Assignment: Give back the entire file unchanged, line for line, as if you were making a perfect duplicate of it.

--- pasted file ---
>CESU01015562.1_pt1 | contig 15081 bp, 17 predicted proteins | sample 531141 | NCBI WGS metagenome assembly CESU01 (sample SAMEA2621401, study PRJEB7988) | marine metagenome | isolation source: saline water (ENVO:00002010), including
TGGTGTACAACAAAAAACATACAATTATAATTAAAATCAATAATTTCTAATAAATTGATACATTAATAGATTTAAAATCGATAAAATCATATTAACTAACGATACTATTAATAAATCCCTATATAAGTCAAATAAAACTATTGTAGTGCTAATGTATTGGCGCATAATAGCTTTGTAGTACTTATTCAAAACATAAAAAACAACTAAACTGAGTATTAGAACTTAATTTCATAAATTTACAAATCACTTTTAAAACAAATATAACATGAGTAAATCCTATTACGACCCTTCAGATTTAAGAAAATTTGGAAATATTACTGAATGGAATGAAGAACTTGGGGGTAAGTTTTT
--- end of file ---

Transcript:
>CESU01015562.1_pt1 | contig 15081 bp, 17 predicted proteins | sample 531141 | NCBI WGS metagenome assembly CESU01 (sample SAMEA2621401, study PRJEB7988) | marine metagenome | isolation source: saline water (ENVO:00002010), including
TGGTGTACAACAAAAAACATACAATTATAATTAAAATCAATAATTTCTAATAAATTGATACATTAATAGATTTAAAATCGATAAAATCATATTAACTAACGATACTATTAATAAATCCCTATATAAGTCAAATAAAACTATTGTAGTGCTAATGTATTGGCGCATAATAGCTTTGTAGTACTTATTCAAAACATAAAAAACAACTAAACTGAGTATTAGAACTTAATTTCATAAATTTACAAATCACTTTTAAAACAAATATAACATGAGTAAATCCTATTACGACCCTTCAGATTTAAGAAAATTTGGAAATATTACTGAATGGAATGAAGAACTTGGGGGTAAGTTTTT